Is there such an external?

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Is there such an external?

Postby drpitcairn » Fri Aug 09, 2013 4:18 pm

I have a project in which a large database is searched, all text. If the text were in a book it would be a largish book, so quite a bit of text to search through. We have a working script that allows a user to put in one, two, or more words into a search field and these words are found if they all occur in the same sentence. This sentence then copied and put into a field. So the outcome is a listing of sentences.
It works just fine. The only thing is that it takes some time because the database is large. On my Macbook Pro running 10.6.8 with a SSD, most searches takes several seconds, perhaps 8-10 seconds for some searches.
Would be nice is there was an external that did the same thing but I have not found it looking on line.
Does anyone know if there is such?

Thanks,
Richard
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Re: Is there such an external?

Postby vinnie-bob » Fri Aug 09, 2013 4:52 pm

two things come to mind...

1) Supercard can index things to speed up searches -- that is how the help project gives you such fast results and why it sometimes says it has to generate an index. I haven't ever had the need for this, so you may want to dig around in the documentation or ask Scott.

2) Tomas originally wrote a SQLite external which did quite well in speedily searching the database. I think Alec Hole took this over or was involved in patching it up to get it working with a newer version of SC and Mac OS a while back, and it can be found here:
http://hairyhighlandcow.net/software/SC-Projects.html
The only catch is that you will have to read up on SQLite queries as it requires a specific grammar, but it isn't that hard and there are many tutorials online.
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Re: Is there such an external?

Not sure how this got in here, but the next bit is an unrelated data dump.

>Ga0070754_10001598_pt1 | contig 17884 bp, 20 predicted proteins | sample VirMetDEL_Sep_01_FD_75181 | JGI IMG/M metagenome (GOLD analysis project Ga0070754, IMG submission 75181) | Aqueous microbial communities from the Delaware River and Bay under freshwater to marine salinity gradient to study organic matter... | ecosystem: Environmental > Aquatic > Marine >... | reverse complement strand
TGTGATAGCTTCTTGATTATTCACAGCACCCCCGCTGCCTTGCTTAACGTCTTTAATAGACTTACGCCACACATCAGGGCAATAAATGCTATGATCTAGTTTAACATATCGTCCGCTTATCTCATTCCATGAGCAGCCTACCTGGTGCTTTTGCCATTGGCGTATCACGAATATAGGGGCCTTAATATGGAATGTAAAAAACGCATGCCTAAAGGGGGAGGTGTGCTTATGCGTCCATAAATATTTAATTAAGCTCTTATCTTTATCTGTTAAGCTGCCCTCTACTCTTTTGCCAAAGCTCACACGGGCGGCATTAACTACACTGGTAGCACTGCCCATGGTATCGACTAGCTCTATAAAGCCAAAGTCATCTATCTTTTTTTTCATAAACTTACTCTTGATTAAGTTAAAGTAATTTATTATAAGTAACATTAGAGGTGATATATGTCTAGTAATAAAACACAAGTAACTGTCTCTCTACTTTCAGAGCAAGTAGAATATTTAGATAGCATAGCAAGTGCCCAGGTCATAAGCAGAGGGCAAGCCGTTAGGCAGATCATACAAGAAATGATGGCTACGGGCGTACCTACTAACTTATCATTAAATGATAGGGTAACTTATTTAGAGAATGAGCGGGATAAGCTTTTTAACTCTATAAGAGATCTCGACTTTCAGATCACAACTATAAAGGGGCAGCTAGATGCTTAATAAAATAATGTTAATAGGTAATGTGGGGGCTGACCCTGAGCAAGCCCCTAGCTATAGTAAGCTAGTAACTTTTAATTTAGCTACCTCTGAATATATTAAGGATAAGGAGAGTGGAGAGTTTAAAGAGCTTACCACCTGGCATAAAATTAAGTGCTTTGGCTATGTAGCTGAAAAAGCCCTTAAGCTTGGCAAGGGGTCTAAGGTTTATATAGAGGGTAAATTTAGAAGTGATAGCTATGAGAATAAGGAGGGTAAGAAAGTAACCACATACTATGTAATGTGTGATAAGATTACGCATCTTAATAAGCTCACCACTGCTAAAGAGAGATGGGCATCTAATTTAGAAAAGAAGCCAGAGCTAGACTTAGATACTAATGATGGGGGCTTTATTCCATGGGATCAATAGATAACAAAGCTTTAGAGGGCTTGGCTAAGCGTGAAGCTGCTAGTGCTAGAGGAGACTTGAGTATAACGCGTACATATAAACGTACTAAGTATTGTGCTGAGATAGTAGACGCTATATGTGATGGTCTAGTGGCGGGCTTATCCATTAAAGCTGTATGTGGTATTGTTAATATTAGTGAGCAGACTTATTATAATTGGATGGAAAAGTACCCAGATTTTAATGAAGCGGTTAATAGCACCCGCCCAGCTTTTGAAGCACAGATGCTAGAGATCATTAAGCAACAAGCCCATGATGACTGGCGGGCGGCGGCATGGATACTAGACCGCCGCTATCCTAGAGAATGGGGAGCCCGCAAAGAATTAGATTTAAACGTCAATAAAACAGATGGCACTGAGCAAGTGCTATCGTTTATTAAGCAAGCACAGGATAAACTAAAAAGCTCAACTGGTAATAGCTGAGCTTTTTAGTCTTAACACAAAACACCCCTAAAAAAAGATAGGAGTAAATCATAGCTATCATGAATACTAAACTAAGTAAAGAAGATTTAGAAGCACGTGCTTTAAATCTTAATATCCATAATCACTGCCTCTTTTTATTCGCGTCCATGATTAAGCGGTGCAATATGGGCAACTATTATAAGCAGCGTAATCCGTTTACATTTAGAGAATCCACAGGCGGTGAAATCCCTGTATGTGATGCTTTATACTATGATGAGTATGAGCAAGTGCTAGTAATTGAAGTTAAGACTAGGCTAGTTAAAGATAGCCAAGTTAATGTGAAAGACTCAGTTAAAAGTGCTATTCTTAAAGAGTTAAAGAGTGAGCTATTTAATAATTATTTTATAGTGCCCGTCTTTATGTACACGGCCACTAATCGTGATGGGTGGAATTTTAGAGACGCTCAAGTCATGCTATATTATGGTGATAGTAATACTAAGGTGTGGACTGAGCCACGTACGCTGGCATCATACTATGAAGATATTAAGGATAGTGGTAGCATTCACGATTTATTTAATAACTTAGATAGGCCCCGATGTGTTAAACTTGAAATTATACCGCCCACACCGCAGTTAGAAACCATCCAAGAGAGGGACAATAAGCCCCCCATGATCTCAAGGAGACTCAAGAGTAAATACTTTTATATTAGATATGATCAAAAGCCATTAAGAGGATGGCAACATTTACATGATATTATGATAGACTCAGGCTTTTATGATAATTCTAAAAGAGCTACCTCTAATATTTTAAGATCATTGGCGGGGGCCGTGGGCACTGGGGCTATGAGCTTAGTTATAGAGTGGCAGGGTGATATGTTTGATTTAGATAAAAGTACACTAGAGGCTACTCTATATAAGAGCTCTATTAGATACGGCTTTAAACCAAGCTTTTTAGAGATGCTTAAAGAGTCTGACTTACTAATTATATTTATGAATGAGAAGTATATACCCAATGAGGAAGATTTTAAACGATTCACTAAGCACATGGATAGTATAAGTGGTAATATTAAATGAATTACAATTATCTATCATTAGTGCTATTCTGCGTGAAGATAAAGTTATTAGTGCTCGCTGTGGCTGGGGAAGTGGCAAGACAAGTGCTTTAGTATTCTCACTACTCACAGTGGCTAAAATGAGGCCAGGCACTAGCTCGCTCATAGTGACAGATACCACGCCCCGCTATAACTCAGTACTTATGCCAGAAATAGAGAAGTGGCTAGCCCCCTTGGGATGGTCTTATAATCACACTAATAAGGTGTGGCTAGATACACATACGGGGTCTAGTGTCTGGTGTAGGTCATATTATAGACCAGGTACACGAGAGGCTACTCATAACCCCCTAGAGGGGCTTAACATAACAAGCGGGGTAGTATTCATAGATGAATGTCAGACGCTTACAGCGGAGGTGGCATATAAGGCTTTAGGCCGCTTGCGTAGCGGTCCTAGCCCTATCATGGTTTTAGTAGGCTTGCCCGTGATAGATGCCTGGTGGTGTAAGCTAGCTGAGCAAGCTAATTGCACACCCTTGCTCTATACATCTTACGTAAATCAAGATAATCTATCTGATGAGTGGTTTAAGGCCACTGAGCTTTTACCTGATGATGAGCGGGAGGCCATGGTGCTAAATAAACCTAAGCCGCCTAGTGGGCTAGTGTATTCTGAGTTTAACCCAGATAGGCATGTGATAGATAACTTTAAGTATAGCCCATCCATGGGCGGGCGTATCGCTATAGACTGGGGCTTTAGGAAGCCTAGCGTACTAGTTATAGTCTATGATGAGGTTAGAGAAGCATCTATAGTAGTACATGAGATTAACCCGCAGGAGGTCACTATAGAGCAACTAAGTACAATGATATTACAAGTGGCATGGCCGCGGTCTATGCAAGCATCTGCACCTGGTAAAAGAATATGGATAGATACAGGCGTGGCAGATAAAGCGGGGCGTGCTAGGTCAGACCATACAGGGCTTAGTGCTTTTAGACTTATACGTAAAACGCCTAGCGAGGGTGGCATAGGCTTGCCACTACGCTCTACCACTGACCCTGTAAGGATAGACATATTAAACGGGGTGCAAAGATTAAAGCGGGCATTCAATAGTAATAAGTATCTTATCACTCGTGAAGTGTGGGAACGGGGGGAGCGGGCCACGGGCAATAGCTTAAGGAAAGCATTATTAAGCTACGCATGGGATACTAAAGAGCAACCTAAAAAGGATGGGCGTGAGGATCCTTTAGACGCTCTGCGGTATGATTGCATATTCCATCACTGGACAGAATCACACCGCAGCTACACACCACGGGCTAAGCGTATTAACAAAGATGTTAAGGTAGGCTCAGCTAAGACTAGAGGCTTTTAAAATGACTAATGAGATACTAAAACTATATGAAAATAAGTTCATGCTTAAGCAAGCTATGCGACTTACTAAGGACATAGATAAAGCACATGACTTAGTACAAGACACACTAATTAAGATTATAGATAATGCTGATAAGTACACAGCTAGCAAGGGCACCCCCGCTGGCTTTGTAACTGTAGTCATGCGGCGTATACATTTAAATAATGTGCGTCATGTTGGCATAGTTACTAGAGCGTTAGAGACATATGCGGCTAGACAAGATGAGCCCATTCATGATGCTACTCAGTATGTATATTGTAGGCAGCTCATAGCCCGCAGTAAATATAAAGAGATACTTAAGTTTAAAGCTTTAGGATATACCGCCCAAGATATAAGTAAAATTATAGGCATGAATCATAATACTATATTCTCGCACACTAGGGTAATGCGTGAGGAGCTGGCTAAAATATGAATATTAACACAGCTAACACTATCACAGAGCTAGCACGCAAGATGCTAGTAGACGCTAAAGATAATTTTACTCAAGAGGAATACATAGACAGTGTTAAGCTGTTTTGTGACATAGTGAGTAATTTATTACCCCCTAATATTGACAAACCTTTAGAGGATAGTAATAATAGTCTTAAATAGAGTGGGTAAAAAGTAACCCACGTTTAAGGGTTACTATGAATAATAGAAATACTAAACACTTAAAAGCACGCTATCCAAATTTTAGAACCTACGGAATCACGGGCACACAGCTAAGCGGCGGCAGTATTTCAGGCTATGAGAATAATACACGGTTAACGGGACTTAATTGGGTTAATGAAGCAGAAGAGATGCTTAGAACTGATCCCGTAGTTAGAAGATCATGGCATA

Postby drpitcairn » Fri Aug 09, 2013 6:37 pm

Thanks very much for these hints. I will check them both out.
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Re: Is there such an external?

Postby drpitcairn » Fri Aug 09, 2013 6:55 pm

There is nothing in the language guide about index. Well, more accurately, it brings up "don't index" options. Sort of implies that it is done by default. But it also talks about using the Spotlight plugin, so I don't know indexing is simply allowing spotlight searches? Or some other function I can use.
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Re: Is there such an external?

Postby drpitcairn » Fri Aug 09, 2013 6:56 pm

The link for SQlite no longer works. Apparently out of date.
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Re: Is there such an external?

Postby vinnie-bob » Sat Aug 10, 2013 7:18 am

Richard, you are now seeing the potential downside of 3rd party externals. In actuality though, the web site is throwing 404 errors for every link on that page, so it is probably more of a web site issue, although the fact that the last update for the external was 2008, and it is likely that it might be broken again, due to age.

SQLite is available on every Mac using the shell command sqlite3...here's the man page:
Code: Select all
SQLITE3(1)

NAME
       sqlite3 - A command line interface for SQLite version 3

SYNOPSIS
       sqlite3 [options] [databasefile] [SQL]

SUMMARY
       sqlite3  is  a  terminal-based front-end to the SQLite library that can
       evaluate queries interactively and display the results in multiple for-
       mats.  sqlite3 can also be used within shell scripts and other applica-
       tions to provide batch processing features.

DESCRIPTION
       To start a sqlite3 interactive session, invoke the sqlite3 command  and
       optionally  provide  the name of a database file.  If the database file
       does not exist, it will be created.  If the database file  does  exist,
       it will be opened.